The decision of the Ministry of Environment and Forests to revalidate the environmental clearance issued to South Korean steelmaker Posco for the proposed steel plant in Odisha is based on a piecemeal approach, rather than a comprehensive and cumulative assessment of all parts of the project. It cannot claim to rely on sound judgment. What distinguishes the proposal from the welter of projects before the Ministry is its major Foreign Direct Investment potential, estimated at more than Rs.50,000 crore. There is little doubt that it will take massive investments to pull the masses out of deep poverty, and new industries are vital to achieving this goal. Significant expansion of the economy has taken place over the past two decades, creating much wealth. Unfortunately, this has also coincided with grossly uneven distribution of negative externalities. In the case of Posco, the acquisition of land has been a contentious issue, evoking strong protest from local communities which remain unconvinced about the benefits. Evidently, neither the project proponent nor the Odisha government has come up with persuasive arguments over the past eight years on why villagers should part with their land when their livelihood is linked to it. Moreover, there is no effort to reach a consensus on the renewal of environmental clearance, now for a production capacity of eight million tonnes per annum, even with conditionalities that include spending on ‘social commitments’ by Posco.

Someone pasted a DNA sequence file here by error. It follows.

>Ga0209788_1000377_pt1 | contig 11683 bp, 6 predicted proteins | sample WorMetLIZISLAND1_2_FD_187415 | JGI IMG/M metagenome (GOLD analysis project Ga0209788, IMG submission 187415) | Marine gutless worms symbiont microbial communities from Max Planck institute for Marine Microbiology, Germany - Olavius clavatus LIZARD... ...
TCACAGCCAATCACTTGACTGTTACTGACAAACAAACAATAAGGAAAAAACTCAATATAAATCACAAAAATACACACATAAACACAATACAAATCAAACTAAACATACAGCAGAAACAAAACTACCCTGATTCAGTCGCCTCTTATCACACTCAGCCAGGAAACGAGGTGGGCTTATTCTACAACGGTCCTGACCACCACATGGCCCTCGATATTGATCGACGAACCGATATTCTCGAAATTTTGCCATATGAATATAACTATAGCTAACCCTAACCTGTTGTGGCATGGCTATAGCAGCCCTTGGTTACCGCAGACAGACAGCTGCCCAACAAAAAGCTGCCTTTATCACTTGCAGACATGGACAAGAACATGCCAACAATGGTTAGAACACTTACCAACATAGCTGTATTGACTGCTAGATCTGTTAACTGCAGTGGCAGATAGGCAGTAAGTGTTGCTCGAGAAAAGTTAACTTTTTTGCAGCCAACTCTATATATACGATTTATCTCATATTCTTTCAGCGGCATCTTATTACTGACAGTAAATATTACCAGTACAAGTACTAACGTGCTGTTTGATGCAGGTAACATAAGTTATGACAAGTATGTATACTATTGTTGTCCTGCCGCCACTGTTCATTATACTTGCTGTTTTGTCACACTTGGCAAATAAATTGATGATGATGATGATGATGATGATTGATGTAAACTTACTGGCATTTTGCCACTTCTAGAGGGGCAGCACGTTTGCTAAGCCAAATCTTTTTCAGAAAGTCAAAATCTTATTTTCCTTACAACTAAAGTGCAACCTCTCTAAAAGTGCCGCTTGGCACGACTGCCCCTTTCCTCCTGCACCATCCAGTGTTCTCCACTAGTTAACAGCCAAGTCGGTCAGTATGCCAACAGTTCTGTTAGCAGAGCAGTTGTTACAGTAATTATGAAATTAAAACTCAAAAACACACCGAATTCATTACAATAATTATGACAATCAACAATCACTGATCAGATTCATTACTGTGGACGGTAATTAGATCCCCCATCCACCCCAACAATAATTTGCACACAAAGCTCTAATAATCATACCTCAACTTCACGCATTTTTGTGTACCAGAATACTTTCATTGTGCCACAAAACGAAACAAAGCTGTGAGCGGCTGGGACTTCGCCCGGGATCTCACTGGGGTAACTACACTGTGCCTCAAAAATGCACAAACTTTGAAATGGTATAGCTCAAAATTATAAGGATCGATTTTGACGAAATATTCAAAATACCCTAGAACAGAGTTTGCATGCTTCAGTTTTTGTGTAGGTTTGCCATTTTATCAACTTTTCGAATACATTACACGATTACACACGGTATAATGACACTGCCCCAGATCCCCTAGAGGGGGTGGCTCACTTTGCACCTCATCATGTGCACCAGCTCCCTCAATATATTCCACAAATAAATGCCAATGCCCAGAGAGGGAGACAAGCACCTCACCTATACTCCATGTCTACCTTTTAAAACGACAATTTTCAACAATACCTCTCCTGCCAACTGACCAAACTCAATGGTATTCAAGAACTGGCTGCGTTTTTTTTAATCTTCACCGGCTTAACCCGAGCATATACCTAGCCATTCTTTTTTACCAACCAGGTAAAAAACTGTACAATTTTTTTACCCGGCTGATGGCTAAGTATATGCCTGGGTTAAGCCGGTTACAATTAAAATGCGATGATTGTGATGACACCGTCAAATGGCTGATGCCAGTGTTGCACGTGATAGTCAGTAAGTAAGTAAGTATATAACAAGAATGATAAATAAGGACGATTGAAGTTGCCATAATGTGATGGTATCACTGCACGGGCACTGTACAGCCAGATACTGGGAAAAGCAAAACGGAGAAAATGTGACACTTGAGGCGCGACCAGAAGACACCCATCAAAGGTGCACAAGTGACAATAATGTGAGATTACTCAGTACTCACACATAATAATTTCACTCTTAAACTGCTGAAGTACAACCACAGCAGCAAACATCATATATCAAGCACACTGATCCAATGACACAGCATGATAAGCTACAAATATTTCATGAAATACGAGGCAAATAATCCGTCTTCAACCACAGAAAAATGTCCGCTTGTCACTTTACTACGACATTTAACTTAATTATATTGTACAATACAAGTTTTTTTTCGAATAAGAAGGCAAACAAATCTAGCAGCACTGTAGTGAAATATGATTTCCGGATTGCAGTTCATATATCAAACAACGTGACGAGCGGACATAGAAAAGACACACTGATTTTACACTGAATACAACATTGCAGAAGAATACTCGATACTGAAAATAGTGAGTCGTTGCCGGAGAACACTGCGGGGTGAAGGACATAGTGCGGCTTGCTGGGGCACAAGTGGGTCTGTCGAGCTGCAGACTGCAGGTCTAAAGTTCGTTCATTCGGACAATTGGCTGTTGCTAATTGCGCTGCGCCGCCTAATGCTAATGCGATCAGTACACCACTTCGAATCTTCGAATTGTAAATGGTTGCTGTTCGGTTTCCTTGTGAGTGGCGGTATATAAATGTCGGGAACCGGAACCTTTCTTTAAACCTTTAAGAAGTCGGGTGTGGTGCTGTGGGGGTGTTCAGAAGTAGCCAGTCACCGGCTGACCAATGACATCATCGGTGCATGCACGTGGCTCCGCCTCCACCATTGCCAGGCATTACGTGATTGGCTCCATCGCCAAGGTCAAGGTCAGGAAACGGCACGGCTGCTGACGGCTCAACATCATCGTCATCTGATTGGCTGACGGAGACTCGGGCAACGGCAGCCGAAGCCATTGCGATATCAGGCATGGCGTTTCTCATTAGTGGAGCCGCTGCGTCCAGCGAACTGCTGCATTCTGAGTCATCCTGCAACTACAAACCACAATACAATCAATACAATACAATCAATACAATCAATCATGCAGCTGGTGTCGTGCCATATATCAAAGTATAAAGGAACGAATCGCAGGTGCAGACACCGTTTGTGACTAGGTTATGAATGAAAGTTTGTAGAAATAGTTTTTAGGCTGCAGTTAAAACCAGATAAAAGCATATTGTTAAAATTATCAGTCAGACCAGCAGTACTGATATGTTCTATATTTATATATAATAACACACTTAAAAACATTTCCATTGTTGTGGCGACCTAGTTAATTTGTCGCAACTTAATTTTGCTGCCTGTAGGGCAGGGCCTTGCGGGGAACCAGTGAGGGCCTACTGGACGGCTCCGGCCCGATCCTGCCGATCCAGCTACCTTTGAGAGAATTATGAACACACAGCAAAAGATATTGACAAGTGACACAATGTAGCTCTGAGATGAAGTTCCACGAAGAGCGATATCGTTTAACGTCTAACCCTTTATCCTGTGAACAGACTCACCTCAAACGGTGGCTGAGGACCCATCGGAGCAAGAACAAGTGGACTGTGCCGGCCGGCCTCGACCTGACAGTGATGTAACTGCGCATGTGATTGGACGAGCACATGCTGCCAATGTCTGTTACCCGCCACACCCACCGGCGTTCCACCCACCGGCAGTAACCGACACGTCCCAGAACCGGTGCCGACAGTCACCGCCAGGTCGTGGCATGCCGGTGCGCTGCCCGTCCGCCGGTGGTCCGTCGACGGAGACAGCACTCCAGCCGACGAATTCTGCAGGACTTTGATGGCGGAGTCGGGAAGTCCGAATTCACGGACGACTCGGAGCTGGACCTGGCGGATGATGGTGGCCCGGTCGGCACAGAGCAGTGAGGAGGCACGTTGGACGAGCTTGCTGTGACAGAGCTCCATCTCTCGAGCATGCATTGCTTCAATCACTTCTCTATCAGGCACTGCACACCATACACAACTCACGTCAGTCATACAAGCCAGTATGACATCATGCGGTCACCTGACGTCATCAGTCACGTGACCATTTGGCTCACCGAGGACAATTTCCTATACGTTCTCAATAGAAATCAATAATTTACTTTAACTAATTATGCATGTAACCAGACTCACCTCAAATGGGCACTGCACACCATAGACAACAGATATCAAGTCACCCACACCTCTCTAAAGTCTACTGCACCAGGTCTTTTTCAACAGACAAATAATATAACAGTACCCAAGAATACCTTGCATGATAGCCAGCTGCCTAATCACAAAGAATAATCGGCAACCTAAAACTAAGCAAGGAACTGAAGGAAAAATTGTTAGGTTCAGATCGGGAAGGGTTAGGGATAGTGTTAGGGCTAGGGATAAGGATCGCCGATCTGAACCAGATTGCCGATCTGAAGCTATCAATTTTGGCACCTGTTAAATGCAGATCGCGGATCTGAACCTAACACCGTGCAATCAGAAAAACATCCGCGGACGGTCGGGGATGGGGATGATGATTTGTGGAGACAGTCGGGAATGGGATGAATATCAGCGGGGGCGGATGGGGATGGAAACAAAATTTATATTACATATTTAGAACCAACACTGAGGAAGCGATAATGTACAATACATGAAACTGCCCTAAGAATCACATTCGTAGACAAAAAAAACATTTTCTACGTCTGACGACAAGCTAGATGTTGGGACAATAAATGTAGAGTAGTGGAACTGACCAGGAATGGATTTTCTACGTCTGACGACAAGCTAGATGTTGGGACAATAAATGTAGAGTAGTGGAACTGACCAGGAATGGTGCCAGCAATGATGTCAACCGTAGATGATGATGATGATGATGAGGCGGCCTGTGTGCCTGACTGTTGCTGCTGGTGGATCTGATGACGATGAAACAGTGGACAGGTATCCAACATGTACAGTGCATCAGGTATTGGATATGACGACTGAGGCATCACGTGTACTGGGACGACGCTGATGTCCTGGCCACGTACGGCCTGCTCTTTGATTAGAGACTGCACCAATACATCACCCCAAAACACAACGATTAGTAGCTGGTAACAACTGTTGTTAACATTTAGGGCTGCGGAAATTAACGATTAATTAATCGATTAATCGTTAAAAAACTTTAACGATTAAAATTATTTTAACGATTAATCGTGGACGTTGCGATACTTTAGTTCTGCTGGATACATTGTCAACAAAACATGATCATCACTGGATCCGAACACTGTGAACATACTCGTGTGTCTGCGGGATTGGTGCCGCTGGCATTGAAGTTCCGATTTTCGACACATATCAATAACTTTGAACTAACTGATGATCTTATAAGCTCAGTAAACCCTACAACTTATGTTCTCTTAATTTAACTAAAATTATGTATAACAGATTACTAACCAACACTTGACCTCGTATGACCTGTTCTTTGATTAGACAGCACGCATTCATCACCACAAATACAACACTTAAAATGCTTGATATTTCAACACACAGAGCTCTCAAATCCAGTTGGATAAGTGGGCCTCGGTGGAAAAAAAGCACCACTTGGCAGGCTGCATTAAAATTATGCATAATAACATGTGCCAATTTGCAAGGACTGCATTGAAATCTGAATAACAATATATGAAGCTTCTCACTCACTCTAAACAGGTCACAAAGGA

Grant of environmental clearance for the steel plant addresses only one of many components of the Posco project — mines, a port, railway lines and a housing facility that are integral to the functioning of the steel plant have been delinked. That point has already been made by the National Green Tribunal, which had recommended to the Centre that it consider the cumulative impact, and the concerns expressed by review committees set up to evaluate it. If the Ministry’s decisions must carry credibility, it must provide a detailed report on how these suggestions have been complied with. In the case of the equally high-profile Vedanta bauxite mining project in Niyamgiri in Odisha, the Ministry has deferred to the sentiments of the tribal residents and rejected the bid. Appropriating natural resources for development remains a contentious issue in a populous country where land is scarce and rehabilitation systems are weak. It has to be done selectively, and only after careful study of the impacts by credentialled specialists. There is little scope in a democracy to override public opinion, and impose unpopular decisions. It is also misleading to cast environmental safeguards and development as conflicting imperatives when they are vitally interlinked.

More In: Editorial | Opinion